World Health Day: How the Natural Diamond Industry is Building Healthy Communities

The natural diamond world supports communities through investments as strong and lasting as the gemstones themselves.

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School boy on climbing frame of Acacia Pre-Primary School, Botswana. Image, De Beers Group.

Many of the smaller, more isolated communities across the world that are home to diamond mines have seen monumental gains in access to high quality health care, all made possible by local mining operations that fund the necessary infrastructure. In some cases, the facilities established by the mines are the only clinics within miles, giving residents crucial access to medical care and eliminating the need for expensive and time consuming travel. But beyond the improved access to everyday health care brought about by the industry, it’s also provided experts the opportunity to focus on the long term well-being of host communities.

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Jacques Oosthuyzen is the Group Occupational Health & Hygiene Lead for Petra Diamonds in South Africa and since joining the company in 2011, he has devoted his time to eliminating diseases that pose a threat to the health of both Petra employees and their communities around the mines.

“It started with looking at conditions that have historically been prevalent in mining, but then it became so much more,” explains Oosthuyzen.

In South Africa, the biggest historic risk associated with diamond mining was the possibility of contracting tuberculosis.

“We noted that the cases of TB we were seeing were mainly in those employees who had other underlying health conditions and those who came from areas with high cases of TB,” Oosthuyzen says.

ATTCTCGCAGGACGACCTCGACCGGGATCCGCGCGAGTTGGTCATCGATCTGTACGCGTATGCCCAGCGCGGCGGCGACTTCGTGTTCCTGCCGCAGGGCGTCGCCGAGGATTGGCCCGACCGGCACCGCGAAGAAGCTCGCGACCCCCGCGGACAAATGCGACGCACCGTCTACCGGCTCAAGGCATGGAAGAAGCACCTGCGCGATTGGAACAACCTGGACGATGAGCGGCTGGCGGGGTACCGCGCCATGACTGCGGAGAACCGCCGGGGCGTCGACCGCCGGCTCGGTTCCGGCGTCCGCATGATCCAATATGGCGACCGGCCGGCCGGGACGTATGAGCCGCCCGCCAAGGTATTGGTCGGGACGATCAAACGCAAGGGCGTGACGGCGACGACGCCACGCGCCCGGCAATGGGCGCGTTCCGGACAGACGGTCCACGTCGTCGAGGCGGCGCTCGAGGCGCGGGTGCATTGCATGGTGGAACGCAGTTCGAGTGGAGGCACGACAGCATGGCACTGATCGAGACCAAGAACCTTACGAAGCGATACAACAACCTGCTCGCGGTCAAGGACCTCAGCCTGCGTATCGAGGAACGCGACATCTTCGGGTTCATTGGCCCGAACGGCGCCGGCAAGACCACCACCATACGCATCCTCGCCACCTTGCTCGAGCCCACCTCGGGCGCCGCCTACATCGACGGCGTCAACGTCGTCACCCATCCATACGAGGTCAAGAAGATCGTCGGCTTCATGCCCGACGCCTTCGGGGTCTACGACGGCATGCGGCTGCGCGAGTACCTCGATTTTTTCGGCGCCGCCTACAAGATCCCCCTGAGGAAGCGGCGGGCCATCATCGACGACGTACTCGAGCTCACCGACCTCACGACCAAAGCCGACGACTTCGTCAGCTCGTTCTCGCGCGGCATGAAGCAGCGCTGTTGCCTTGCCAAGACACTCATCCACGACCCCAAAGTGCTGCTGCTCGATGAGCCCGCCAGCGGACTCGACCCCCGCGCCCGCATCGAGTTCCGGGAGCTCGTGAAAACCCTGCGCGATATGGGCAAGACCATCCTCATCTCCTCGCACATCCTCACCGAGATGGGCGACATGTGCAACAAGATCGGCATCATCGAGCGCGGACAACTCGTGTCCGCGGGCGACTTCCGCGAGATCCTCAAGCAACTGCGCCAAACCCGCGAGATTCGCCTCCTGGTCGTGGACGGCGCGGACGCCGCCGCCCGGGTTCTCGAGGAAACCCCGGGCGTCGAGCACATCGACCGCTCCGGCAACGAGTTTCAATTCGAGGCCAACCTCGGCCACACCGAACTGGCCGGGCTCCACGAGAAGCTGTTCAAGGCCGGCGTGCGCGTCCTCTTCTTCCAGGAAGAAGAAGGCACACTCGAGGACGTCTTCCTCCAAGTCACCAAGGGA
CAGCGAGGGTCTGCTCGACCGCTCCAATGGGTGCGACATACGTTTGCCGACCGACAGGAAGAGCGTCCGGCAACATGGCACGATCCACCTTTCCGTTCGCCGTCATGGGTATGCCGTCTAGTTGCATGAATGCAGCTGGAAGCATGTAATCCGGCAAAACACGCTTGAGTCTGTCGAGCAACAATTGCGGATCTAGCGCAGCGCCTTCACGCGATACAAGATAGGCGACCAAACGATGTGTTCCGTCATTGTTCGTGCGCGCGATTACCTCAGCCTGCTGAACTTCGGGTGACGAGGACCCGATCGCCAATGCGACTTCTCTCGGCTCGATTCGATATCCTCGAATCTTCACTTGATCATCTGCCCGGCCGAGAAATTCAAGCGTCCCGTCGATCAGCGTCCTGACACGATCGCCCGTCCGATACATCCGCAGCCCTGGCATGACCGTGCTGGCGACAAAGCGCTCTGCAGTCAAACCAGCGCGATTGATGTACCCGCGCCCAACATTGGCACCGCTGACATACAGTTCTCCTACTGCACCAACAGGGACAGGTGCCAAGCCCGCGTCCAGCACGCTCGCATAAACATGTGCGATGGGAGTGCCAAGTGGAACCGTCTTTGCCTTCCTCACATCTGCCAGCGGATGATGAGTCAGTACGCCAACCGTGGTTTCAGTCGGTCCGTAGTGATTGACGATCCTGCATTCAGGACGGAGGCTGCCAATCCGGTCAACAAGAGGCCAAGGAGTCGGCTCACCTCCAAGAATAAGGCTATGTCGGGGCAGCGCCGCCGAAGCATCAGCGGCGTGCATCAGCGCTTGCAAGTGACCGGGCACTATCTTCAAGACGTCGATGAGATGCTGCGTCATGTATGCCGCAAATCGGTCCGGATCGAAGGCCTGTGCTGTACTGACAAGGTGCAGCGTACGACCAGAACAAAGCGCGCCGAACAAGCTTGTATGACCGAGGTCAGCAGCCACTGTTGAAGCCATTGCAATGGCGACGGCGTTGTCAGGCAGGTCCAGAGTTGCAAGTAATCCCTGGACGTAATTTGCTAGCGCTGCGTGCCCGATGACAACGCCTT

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Dr Rachel Seleke, Doctor at Jwaneng Mine Hospital and Debswana employee. Image, De Beers Group.

These factors combined with the historically close proximity of mine workers underground contributed to the spread of TB, but through new higher standards in clean and well-maintained working environments and regular health checks for employees, the rate of TB infection has been greatly reduced among full time employees of not only Petra Diamond, but De Beers Group too.

“We have had no certified occupational diseases for some time now,” says Oosthuyzen. “We work by reducing or eliminating the risks at source: everyone has an annual medical fitness assessment. We do all the standard checks for blood pressure, blood sugar and so forth, but we also do lung function testing, chest x-rays, substance testing, hearing and vision tests—everything necessary.”

Years of implementing these actions as a code of practice for health care and wellness reporting across the group has meant plenty of changes on an operational level, but the new standards and procedures have all contributed to more positive health outcomes.

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Doctor and little boy patient in Oranjemund Hospital. Image, De Beers Group.

“We’ve turned the whole system around by 360 degrees,” Oosthuyzen says. “For the past three to four years we’ve been focusing on chronic disease and lifestyle disease monitoring so we know who the people are with these conditions and we can ensure they get the right treatment.”